posted by Press Release in The House of Bounce, Harvester Center, batavia, business, news.

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Press release from the Genesee County Chamber of Commerce:

Today we helped celebrate the newest addition to Batavia, The House of Bounce!

Justina and Pat Rapone are local parents who saw a need for a children's indoor play space and birthday party center here in Genesee County. They were both born and raised in the Batavia area and are currently raising four children of their own. They wanted to provide an interactive space for children twelve and under to play, climb, jump, and explore!

They are located on the corner of The Harvester Center in Batavia and are now officially open for business! They can host private events, and birthday parties, and are also making the space available for open-play sessions.

Inside the facility, they have multiple bounce houses, ball pits, sandboxes, a rock wall and all sorts of other interactive equipment available for use. For parents, they have a private party room with tables and chairs that can be used for different kinds of events.

Welcome to Batavia, House of Bounce!

Find more information and how to book your experience at www.houseofbouncebatavia.com

Photos courtesy of the Genesee County Chamber of Commerce.

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June 29, 2022 - 5:06pm
posted by Howard B. Owens in west main wine & spirits, batavia, business, news.

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Chris Blossom has sold his business, West Main Wine & Spirits to T.J. Woodward.

Blossom provided this message for the community:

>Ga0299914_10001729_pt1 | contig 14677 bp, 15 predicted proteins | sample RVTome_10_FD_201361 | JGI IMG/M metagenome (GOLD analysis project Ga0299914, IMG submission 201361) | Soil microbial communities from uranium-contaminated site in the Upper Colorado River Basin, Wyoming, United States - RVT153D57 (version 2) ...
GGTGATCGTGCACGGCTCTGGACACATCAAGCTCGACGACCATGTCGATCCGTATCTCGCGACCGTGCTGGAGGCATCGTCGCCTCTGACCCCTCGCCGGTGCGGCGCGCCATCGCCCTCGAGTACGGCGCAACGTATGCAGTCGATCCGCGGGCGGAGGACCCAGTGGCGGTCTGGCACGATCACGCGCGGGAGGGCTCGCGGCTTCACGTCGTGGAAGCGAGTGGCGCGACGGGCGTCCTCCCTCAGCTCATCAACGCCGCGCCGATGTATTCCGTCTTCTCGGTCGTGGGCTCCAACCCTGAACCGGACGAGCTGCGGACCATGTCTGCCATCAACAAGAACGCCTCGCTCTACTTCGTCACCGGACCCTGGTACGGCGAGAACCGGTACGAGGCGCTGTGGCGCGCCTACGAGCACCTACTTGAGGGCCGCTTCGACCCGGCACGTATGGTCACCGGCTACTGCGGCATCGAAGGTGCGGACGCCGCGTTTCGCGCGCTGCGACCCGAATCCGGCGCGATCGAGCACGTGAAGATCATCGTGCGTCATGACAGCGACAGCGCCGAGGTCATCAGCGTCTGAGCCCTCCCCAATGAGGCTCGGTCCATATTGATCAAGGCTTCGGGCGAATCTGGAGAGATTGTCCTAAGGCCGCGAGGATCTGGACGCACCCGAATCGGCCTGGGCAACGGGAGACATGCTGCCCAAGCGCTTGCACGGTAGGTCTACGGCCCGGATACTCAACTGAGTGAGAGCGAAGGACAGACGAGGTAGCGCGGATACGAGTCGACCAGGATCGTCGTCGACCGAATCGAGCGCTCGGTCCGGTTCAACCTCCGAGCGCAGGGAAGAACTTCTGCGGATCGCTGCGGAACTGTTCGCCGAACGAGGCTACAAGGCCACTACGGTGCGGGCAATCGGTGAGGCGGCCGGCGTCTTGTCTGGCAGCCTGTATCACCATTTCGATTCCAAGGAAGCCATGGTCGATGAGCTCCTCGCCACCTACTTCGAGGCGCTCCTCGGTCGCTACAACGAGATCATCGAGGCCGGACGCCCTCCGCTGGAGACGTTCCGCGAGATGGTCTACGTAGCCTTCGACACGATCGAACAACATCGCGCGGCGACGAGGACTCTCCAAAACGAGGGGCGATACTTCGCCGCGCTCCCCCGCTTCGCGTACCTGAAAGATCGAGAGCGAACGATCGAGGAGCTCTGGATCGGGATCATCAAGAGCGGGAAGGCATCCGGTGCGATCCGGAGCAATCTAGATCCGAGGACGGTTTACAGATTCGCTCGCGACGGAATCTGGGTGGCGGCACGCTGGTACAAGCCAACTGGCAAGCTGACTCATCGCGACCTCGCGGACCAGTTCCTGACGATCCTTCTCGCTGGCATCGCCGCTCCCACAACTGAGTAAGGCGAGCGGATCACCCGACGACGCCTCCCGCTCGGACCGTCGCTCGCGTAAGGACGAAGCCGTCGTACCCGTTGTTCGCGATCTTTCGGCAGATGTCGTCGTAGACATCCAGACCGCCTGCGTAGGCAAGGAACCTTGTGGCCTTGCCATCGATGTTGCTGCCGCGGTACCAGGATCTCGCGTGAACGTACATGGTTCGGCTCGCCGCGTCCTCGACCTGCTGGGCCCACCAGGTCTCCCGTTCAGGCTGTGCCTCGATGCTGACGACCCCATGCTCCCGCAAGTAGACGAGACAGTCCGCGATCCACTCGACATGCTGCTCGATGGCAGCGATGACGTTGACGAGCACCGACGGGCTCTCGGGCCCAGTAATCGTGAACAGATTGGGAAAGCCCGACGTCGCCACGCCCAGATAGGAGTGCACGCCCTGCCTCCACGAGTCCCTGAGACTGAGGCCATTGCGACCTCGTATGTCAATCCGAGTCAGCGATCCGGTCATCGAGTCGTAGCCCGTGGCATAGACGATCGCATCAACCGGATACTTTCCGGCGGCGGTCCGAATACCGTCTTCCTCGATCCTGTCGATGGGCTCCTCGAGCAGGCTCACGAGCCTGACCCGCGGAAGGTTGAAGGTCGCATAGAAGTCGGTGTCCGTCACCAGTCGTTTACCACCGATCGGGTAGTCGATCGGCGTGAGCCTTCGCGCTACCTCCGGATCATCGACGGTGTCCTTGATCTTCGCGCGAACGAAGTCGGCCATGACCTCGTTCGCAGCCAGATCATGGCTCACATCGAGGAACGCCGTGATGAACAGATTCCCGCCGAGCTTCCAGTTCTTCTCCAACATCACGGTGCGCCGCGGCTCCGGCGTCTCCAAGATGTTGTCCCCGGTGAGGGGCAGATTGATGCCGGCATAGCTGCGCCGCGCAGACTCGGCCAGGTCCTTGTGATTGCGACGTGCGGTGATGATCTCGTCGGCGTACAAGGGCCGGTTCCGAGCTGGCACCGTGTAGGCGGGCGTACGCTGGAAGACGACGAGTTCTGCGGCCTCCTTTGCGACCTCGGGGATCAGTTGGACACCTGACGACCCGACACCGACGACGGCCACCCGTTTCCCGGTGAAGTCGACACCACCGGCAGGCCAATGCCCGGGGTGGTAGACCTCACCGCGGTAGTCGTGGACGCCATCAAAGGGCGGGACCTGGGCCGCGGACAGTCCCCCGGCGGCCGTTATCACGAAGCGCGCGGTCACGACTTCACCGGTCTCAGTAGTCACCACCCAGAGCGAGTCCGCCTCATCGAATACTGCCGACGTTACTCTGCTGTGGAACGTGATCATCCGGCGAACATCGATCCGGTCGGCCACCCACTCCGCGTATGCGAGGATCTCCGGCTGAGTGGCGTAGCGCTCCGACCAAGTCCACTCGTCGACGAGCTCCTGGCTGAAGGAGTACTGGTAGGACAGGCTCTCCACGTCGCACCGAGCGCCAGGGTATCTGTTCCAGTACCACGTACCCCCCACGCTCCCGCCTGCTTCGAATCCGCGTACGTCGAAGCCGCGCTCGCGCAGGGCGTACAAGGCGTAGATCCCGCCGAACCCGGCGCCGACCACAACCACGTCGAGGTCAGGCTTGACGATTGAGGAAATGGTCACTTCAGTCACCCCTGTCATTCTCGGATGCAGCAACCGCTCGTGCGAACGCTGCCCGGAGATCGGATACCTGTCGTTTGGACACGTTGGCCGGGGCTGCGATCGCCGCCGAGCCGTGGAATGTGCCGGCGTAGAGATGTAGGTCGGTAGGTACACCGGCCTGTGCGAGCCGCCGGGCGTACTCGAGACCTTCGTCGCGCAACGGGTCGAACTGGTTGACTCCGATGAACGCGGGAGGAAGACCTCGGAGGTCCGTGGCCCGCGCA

I would like to take this opportunity to thank the Batavia community and the surrounding areas for supporting our business for the past 13 years.   I could not have done it without the support of my family, friends, amazing staff and especially our loyal customers of West Main Wine and Spirits. 

I would like to wish the new ownership all the best.  The store may be under new ownership, but you will still see familiar faces.

I couldn’t have had the success that I did without all of you.  It has been fun, challenging and more than I could have ever dreamed possible.  I have built friendships with customers and sales reps that I will always cherish.

A special thank you to my wife for her support behind the scenes and all staff members past and present.  I will forever have fond memories of being a business owner in Batavia!

Thank you!  Wishing you all health and happiness!

Chris Blossom

June 27, 2022 - 5:43pm
posted by Howard B. Owens in New York Bus Sales, GCEDC, business, news, notify, batavia.

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Press release:

New York Bus Sales broke ground on a $4.5 million multi-use 20,000 sq. ft. facility today at West Saile Drive and Call Parkway in the town of Batavia. The facility will include office and training space and repair and storage areas.  It is intended to support school districts and bus operators across Genesee County and the Western New York and Finger Lakes regions convert their fleets from diesel fuel to all-electric.  The project has also pledged to create 24 full-time jobs.

Based in Chittenango, New York Bus Sales is one of the largest Blue Bird school bus dealers in North America. The company’s facility will service customers, including school districts to help transition their bus fleets from diesel fuel engines to all-electric bus fleets. New York has mandated that the approximately 50,000 school buses in the state by 100 percent electric by 2035.